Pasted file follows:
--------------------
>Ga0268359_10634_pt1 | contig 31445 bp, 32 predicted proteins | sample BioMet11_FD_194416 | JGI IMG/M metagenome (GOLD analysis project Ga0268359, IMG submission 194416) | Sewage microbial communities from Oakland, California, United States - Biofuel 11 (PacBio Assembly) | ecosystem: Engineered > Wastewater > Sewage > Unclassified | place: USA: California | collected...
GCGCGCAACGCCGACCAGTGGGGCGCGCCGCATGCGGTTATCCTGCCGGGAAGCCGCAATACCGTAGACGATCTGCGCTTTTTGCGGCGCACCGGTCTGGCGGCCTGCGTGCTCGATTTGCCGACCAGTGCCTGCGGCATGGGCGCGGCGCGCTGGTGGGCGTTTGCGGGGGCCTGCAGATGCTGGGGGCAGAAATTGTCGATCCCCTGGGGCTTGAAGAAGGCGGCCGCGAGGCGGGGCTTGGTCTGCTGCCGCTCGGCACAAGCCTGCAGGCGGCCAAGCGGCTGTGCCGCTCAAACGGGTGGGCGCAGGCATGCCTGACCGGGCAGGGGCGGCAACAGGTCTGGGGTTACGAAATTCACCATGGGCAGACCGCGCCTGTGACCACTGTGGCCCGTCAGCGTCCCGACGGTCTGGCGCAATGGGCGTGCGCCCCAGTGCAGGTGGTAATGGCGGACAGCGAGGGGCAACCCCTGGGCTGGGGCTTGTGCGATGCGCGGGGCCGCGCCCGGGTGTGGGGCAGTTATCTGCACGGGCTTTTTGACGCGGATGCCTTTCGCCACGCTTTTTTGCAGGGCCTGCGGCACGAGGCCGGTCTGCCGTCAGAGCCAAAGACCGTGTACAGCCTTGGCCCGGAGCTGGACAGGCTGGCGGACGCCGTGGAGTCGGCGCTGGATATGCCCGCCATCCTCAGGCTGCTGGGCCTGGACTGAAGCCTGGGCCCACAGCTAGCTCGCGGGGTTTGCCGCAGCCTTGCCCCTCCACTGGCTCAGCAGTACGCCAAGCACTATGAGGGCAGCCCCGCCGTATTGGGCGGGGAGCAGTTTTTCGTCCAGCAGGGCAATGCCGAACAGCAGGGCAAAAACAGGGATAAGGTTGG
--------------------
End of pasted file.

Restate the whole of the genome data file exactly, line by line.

>Ga0268359_10634_pt1 | contig 31445 bp, 32 predicted proteins | sample BioMet11_FD_194416 | JGI IMG/M metagenome (GOLD analysis project Ga0268359, IMG submission 194416) | Sewage microbial communities from Oakland, California, United States - Biofuel 11 (PacBio Assembly) | ecosystem: Engineered > Wastewater > Sewage > Unclassified | place: USA: California | collected...
GCGCGCAACGCCGACCAGTGGGGCGCGCCGCATGCGGTTATCCTGCCGGGAAGCCGCAATACCGTAGACGATCTGCGCTTTTTGCGGCGCACCGGTCTGGCGGCCTGCGTGCTCGATTTGCCGACCAGTGCCTGCGGCATGGGCGCGGCGCGCTGGTGGGCGTTTGCGGGGGCCTGCAGATGCTGGGGGCAGAAATTGTCGATCCCCTGGGGCTTGAAGAAGGCGGCCGCGAGGCGGGGCTTGGTCTGCTGCCGCTCGGCACAAGCCTGCAGGCGGCCAAGCGGCTGTGCCGCTCAAACGGGTGGGCGCAGGCATGCCTGACCGGGCAGGGGCGGCAACAGGTCTGGGGTTACGAAATTCACCATGGGCAGACCGCGCCTGTGACCACTGTGGCCCGTCAGCGTCCCGACGGTCTGGCGCAATGGGCGTGCGCCCCAGTGCAGGTGGTAATGGCGGACAGCGAGGGGCAACCCCTGGGCTGGGGCTTGTGCGATGCGCGGGGCCGCGCCCGGGTGTGGGGCAGTTATCTGCACGGGCTTTTTGACGCGGATGCCTTTCGCCACGCTTTTTTGCAGGGCCTGCGGCACGAGGCCGGTCTGCCGTCAGAGCCAAAGACCGTGTACAGCCTTGGCCCGGAGCTGGACAGGCTGGCGGACGCCGTGGAGTCGGCGCTGGATATGCCCGCCATCCTCAGGCTGCTGGGCCTGGACTGAAGCCTGGGCCCACAGCTAGCTCGCGGGGTTTGCCGCAGCCTTGCCCCTCCACTGGCTCAGCAGTACGCCAAGCACTATGAGGGCAGCCCCGCCGTATTGGGCGGGGAGCAGTTTTTCGTCCAGCAGGGCAATGCCGAACAGCAGGGCAAAAACAGGGATAAGGTTGG